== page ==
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Work set to start on new Highbury Roundhouse

New community centre scheme gets major funding boost

10 February, 2017 — By Koos Couvée

An illustration of how the new Highbury Roundhouse will look

COUNCILLORS last night (Thursday) voted to give a planned new community centre in Highbury a major funding boost so that work can start in time to secure vital lottery funding.

Building work on the new Highbury Roundhouse is to start on Monday, after councillors agreed give the project a grant of £1.1million, while also giving the organisation behind it a 99-year lease for the site in Ronalds Road at a peppercorn ground rent of £500 a year.

Last year, the Highbury Roundhouse Association (HRA) secured £1million in lottery funding for the centre but the grant expires on February 23. Islington Council then decided to give the project some much-needed support.

Islington’s housing chief, Councillor Diarmaid Ward, said: “This is a very exciting project. It will be a state-of-the-art building where all ­service users can continue to use the services. It will provide much-needed social housing as well.”

Services provided by the HRA have been provided from temporary premises since the old Roundhouse was closed by the Town Hall after it was deemed unsafe, and demolished in 2013.

The report before councillors said the funding was conditional on the HRA transferring all services that it currently provides at the nearby Sotheby Mews Day Centre to the new Roundhouse.

The day centre – which was saved from closure following a campaign in 2011 – will be demolished to make way for housing to fund the project.

Councillors said a mix of social and private housing will be built at Sotheby Mews and part of the Ronalds Road site.

Green Councillor Caroline Russell (above) expressed concern that the new centre would not have the same breadth of facilities for older people as the day centre and described the move as a “diminution of local services”.

She added: “I suspect there will be a campaign to save [Sotheby Mews].”

However, HRA secretary Tony Miller said: “Yes it will be different, but we will provide most of the activities at the new centre, except there won’t be a hairdressing salon. The main difference will be that Sotheby Mews has a dedicated day centre, while we are a community centre for the whole age range. So, while older people previously had exclusive use of the building, there will be other things going on. In many respects it will be a better deal.”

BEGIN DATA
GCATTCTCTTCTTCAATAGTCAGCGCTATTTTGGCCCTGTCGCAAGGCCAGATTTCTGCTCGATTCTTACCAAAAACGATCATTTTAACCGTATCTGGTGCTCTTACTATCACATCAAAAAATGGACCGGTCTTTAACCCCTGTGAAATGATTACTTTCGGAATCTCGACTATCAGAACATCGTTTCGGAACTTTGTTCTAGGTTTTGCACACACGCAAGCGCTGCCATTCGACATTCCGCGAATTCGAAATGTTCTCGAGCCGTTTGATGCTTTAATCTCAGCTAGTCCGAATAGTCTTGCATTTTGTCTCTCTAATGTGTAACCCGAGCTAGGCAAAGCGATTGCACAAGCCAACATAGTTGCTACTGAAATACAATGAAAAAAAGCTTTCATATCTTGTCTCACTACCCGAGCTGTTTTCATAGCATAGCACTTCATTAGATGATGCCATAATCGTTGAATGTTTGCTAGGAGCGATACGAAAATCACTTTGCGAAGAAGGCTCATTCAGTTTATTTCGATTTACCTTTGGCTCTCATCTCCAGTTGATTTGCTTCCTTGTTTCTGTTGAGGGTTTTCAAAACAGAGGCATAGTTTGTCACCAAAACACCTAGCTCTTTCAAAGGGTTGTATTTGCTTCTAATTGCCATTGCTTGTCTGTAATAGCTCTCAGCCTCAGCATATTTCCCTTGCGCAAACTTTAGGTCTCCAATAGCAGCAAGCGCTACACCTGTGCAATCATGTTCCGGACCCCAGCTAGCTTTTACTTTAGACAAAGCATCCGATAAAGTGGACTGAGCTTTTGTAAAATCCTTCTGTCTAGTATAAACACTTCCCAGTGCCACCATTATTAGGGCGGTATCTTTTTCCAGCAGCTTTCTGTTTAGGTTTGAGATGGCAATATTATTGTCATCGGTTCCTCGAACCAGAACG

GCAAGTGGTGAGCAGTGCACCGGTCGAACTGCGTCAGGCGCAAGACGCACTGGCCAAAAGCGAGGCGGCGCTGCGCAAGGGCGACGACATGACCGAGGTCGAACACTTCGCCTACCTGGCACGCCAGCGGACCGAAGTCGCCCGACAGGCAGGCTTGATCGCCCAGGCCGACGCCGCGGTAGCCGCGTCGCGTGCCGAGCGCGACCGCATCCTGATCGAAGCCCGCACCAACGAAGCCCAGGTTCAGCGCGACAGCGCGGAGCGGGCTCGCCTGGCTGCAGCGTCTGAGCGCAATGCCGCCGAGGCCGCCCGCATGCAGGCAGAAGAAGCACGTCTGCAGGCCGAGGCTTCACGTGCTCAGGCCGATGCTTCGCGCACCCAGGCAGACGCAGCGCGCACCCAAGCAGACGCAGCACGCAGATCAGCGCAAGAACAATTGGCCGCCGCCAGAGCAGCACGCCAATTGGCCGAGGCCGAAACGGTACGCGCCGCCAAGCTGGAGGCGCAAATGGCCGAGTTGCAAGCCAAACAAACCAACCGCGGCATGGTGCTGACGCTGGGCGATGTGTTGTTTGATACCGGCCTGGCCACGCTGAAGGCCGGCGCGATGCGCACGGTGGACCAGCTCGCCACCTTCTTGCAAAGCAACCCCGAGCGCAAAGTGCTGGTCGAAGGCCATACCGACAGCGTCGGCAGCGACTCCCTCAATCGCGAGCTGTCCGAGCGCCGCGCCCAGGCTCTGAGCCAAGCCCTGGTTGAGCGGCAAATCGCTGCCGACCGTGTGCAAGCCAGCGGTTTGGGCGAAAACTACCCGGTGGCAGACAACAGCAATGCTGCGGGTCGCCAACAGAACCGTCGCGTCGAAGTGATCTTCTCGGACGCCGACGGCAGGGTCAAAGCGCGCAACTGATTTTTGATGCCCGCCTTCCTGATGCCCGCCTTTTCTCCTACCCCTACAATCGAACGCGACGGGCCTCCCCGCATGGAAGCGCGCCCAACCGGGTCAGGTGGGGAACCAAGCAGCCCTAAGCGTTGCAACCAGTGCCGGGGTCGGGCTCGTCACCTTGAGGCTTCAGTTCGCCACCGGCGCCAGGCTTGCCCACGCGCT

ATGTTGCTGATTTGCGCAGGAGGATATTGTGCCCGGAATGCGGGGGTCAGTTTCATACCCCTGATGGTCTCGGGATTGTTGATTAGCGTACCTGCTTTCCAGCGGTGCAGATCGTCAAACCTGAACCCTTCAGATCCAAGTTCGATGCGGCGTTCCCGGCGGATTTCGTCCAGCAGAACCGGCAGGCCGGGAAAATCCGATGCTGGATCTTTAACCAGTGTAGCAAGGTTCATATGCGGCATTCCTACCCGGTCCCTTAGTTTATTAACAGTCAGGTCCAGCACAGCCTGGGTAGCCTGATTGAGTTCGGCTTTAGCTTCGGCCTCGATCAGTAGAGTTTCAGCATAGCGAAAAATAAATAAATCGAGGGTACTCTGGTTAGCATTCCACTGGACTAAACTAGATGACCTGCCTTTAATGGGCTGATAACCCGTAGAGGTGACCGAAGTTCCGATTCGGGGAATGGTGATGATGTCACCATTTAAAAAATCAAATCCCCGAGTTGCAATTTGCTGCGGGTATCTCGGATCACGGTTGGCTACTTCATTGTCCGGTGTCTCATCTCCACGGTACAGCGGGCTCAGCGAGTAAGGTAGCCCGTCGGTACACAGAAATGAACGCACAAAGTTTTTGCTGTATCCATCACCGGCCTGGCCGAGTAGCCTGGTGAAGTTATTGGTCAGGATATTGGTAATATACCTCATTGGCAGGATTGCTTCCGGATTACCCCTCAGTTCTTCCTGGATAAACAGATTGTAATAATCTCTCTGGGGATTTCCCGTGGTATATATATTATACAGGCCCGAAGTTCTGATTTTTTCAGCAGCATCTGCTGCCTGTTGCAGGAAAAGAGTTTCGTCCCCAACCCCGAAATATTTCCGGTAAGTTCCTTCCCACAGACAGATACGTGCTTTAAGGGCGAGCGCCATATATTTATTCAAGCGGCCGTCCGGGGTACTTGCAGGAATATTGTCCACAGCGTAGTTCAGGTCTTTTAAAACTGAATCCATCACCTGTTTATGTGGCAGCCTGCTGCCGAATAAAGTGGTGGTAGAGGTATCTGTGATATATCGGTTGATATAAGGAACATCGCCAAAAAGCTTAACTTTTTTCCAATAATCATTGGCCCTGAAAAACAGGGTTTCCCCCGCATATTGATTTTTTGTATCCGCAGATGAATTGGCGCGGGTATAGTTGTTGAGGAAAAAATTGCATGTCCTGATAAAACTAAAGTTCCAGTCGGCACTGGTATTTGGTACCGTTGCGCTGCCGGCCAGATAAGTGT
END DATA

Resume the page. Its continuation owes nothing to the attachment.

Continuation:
Andrew Berthier, HRA trustee, added: “We can do much more intergenerational work and make the experience more pleasurable for them.”

The Highbury Roundhouse has served the young and old of the area for more than 40 years. In 2010, the old building, a former Victorian bottleworks, was deemed to be unsafe by Islington Council, which owns the land. Cracks were discovered in the walls of the main building at the back of the centre caused by subsidence, leading Islington close it. It provides a nursery, youth club, pensioners’ groups and sports and exercise classes.

The council initially said the old building would be too expensive to repair and planned to knock it down and sell it to housing developers. But after a campaign from residents and service users the council agreed to let the association build a new centre as long as they were able to raise the majority of funds for the project itself. It went back on that decision somewhat last night, agreeing new funding.

Mr Miller added: “The support that we’ve had from the council was really important.”

Last July the piled foundations of the new building were put in place and on Monday the diggers will start work on the new building, which is designed by Sarah Wigglesworth Architects.

The development will be phased, as there is still £400,000 left to raise by the HRA to fit out the new centre.

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